Joseph Lo Bianco

Emeritus Professor Joseph Lo Bianco

  • Post Nominals: FAHA
  • Fellow Type: Fellow
  • Elected to the Academy: 1999
  • Section(s): European Languages And Cultures, Asian Studies


Joseph Lo Bianco held the Chair of Language and Literacy Education in the Melbourne Graduate School of Education at the University of Melbourne until June 30, 2020, the official date of his retirement. Prior to this he was Chief Executive of Language Australia Ltd: the National Languages and Literacy Institute, of which he was the founder. He has been commissioned to advise on language policy and literacy planning in South Africa, Hawai’i, Italy, New Zealand, Myanmar, Thailand, Malaysia, Western Samoa and other Pacific Island countries, Sri Lanka, Ireland, Scotland and Slovenia. He was a member of the Australian National Commission for UNESCO for 10 years. He set up the Melanesian Literacy Project as part of the International Literacy Year in 1990 and has written and published extensively in the area of literacy theory and the social and cultural implications of the multiple semiotic systems in formal education.

He was awarded the Order Of Australia (AM) in June 1998 “for service to the development of language policy and planning in Australia and overseas”, the title of Fellow of the Australian College of Education in 1997 “in recognition of (an) outstanding contribution to education”, was admitted as a Fellow of the Australian Institute of Company Directors in 1992 and in June 1999 he was admitted by the President of the Republic of Italy to the title of Commendatore dell’Ordine di Merito della Repubblica Italiana. A non-exhaustive list of other recognition includes the Outstanding Service Award of AFMLTA, the Australian Language Teachers’ Federation in 2011; the International Language Teachers’ Federations “Excellence” award in 2016; the Excellence medal of the Universitas-21 International Universities Consortium in 2017; Distinguished Career and Distinguished Research Awards of the University of Melbourne Education School in 2017 as well as faculty teaching excellence and curriculum innovation prizes, and in 2020 he was awarded the Distinguished Scholar and Service Award by the Applied Linguistics Association of Australia.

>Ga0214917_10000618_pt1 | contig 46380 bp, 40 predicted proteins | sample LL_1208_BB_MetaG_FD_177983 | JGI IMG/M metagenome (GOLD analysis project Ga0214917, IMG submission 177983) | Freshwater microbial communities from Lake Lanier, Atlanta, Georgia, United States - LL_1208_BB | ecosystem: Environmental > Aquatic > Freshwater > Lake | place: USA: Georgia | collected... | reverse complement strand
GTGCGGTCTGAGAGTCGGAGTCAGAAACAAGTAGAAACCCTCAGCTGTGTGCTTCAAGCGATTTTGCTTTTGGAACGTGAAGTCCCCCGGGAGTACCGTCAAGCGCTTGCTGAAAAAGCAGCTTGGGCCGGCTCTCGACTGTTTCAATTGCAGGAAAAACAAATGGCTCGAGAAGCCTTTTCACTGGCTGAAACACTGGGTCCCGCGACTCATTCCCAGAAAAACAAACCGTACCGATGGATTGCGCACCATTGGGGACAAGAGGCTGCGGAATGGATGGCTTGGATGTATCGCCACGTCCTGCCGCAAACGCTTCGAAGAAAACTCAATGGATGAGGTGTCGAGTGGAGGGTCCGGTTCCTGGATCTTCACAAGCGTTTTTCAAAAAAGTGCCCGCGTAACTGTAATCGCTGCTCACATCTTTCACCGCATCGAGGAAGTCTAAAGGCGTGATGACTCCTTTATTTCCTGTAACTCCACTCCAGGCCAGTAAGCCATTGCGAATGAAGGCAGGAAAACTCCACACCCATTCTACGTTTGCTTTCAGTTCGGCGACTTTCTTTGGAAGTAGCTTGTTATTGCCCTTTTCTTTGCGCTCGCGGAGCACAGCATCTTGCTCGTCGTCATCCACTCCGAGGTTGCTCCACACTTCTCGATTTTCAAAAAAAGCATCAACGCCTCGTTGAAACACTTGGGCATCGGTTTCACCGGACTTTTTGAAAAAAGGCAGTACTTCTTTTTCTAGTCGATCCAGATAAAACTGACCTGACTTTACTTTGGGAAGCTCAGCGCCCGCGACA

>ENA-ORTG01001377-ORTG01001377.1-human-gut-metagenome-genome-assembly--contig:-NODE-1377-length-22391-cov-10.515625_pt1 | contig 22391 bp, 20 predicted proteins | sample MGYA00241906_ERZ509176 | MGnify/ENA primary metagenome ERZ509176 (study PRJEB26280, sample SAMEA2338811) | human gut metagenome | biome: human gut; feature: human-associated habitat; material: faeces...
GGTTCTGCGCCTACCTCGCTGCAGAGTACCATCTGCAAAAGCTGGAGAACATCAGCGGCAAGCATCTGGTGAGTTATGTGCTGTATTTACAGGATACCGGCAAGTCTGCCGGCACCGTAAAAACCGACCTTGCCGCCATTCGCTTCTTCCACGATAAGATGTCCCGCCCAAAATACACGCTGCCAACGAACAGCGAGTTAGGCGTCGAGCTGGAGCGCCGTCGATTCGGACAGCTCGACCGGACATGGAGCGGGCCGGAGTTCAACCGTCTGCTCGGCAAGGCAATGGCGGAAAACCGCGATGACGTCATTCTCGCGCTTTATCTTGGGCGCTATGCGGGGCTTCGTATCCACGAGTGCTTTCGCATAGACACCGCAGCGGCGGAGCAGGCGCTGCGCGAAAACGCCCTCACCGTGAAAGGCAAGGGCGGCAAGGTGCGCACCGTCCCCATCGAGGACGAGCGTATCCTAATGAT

Some 2019 and 2020 publications are Lo Bianco, J. and Aronin, L., (2020), Dominant Language Constellations: A Perspective on Present-day Multilingualism. Springer

Lo Bianco, J. (2020), Ideologies of sign language and their repercussions in language policy. In Maartje De Meulder and Kristin Snoddon (Eds) Ideologies in Sign Language Vitality and Revitalisation. Special Issue of Language and Communication.

Lo Bianco, J. (2019). Uncompromising talk, linguistic grievance, and language policy: Thailand’s Deep South conflict zone. In M. Kelly, H. Footitt & M. Salama-Carr (Eds.), Handbook on Languages at War (pp295-331).

Lo Bianco, J. (2019). Language planning and policies for bilingualism. In A. De Houwer & L. Ortega (Eds.), The Cambridge handbook of bilingualism (pp. 152172).

Acknowledgement of Country

The Australian Academy of the Humanities recognises Australia’s First Nations Peoples as the traditional owners and custodians of this land, and their continuous connection to country, community and culture.